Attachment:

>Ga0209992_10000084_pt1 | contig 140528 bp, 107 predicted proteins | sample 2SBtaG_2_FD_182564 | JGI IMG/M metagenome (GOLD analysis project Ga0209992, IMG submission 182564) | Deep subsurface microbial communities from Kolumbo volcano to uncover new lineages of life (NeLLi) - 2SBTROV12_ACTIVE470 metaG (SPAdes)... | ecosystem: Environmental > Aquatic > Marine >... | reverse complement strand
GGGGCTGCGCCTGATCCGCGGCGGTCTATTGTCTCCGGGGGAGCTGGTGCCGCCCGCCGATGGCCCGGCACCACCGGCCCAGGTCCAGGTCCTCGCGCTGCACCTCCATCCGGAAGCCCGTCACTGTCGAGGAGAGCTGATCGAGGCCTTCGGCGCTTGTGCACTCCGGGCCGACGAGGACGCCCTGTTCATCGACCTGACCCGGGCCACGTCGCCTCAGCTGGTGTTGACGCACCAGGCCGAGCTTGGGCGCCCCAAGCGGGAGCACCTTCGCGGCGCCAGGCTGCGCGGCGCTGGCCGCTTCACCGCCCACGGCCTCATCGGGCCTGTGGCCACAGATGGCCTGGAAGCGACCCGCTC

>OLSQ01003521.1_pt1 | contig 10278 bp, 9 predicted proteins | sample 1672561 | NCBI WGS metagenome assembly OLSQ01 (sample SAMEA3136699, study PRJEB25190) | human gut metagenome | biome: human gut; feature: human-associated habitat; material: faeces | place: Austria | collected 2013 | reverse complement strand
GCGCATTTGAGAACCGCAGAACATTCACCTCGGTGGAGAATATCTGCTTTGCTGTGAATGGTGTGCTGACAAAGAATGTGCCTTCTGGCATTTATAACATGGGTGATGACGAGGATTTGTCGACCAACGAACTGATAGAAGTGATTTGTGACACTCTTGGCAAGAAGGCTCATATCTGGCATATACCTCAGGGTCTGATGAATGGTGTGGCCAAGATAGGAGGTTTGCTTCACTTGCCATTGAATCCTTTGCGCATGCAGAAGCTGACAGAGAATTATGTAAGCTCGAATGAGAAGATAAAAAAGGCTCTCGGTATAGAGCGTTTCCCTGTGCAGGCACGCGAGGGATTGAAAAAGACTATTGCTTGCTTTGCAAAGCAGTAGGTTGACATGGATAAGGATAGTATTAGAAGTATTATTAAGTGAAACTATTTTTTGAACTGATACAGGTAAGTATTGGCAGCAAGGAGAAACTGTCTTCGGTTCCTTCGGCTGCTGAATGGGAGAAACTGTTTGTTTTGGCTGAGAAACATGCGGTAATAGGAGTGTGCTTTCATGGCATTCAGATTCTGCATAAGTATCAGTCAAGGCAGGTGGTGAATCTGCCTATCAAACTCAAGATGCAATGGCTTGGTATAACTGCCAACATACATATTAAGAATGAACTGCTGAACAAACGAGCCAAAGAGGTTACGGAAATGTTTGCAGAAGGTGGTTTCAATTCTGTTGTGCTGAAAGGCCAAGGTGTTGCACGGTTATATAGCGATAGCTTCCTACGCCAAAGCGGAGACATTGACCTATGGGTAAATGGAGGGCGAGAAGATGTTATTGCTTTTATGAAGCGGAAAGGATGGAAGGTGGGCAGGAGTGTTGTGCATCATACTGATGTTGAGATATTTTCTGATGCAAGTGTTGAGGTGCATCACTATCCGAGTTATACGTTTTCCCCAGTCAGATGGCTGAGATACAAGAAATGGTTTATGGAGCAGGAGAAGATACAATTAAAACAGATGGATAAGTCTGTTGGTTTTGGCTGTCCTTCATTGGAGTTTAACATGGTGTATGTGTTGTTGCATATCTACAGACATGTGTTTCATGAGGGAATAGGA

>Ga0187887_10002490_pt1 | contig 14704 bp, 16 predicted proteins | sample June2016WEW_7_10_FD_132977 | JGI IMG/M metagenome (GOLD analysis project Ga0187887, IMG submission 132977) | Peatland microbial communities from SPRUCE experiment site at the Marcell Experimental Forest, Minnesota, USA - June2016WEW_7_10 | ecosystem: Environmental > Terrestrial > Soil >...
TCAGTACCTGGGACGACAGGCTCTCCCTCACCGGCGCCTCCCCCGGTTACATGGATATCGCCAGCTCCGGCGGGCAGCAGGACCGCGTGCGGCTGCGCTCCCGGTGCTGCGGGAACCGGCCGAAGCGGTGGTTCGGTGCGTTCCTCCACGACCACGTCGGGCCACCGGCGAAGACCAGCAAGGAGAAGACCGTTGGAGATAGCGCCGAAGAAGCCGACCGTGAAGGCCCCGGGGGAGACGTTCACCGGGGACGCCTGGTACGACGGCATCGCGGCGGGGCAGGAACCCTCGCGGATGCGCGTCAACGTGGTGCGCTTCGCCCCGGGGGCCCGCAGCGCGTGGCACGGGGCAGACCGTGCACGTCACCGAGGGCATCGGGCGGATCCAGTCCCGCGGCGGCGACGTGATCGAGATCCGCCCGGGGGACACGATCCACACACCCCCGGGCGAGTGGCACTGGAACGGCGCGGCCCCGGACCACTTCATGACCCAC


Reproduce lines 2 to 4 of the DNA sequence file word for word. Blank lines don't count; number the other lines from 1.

GGGGCTGCGCCTGATCCGCGGCGGTCTATTGTCTCCGGGGGAGCTGGTGCCGCCCGCCGATGGCCCGGCACCACCGGCCCAGGTCCAGGTCCTCGCGCTGCACCTCCATCCGGAAGCCCGTCACTGTCGAGGAGAGCTGATCGAGGCCTTCGGCGCTTGTGCACTCCGGGCCGACGAGGACGCCCTGTTCATCGACCTGACCCGGGCCACGTCGCCTCAGCTGGTGTTGACGCACCAGGCCGAGCTTGGGCGCCCCAAGCGGGAGCACCTTCGCGGCGCCAGGCTGCGCGGCGCTGGCCGCTTCACCGCCCACGGCCTCATCGGGCCTGTGGCCACAGATGGCCTGGAAGCGACCCGCTC

>OLSQ01003521.1_pt1 | contig 10278 bp, 9 predicted proteins | sample 1672561 | NCBI WGS metagenome assembly OLSQ01 (sample SAMEA3136699, study PRJEB25190) | human gut metagenome | biome: human gut; feature: human-associated habitat; material: faeces | place: Austria | collected 2013 | reverse complement strand
GCGCATTTGAGAACCGCAGAACATTCACCTCGGTGGAGAATATCTGCTTTGCTGTGAATGGTGTGCTGACAAAGAATGTGCCTTCTGGCATTTATAACATGGGTGATGACGAGGATTTGTCGACCAACGAACTGATAGAAGTGATTTGTGACACTCTTGGCAAGAAGGCTCATATCTGGCATATACCTCAGGGTCTGATGAATGGTGTGGCCAAGATAGGAGGTTTGCTTCACTTGCCATTGAATCCTTTGCGCATGCAGAAGCTGACAGAGAATTATGTAAGCTCGAATGAGAAGATAAAAAAGGCTCTCGGTATAGAGCGTTTCCCTGTGCAGGCACGCGAGGGATTGAAAAAGACTATTGCTTGCTTTGCAAAGCAGTAGGTTGACATGGATAAGGATAGTATTAGAAGTATTATTAAGTGAAACTATTTTTTGAACTGATACAGGTAAGTATTGGCAGCAAGGAGAAACTGTCTTCGGTTCCTTCGGCTGCTGAATGGGAGAAACTGTTTGTTTTGGCTGAGAAACATGCGGTAATAGGAGTGTGCTTTCATGGCATTCAGATTCTGCATAAGTATCAGTCAAGGCAGGTGGTGAATCTGCCTATCAAACTCAAGATGCAATGGCTTGGTATAACTGCCAACATACATATTAAGAATGAACTGCTGAACAAACGAGCCAAAGAGGTTACGGAAATGTTTGCAGAAGGTGGTTTCAATTCTGTTGTGCTGAAAGGCCAAGGTGTTGCACGGTTATATAGCGATAGCTTCCTACGCCAAAGCGGAGACATTGACCTATGGGTAAATGGAGGGCGAGAAGATGTTATTGCTTTTATGAAGCGGAAAGGATGGAAGGTGGGCAGGAGTGTTGTGCATCATACTGATGTTGAGATATTTTCTGATGCAAGTGTTGAGGTGCATCACTATCCGAGTTATACGTTTTCCCCAGTCAGATGGCTGAGATACAAGAAATGGTTTATGGAGCAGGAGAAGATACAATTAAAACAGATGGATAAGTCTGTTGGTTTTGGCTGTCCTTCATTGGAGTTTAACATGGTGTATGTGTTGTTGCATATCTACAGACATGTGTTTCATGAGGGAATAGGA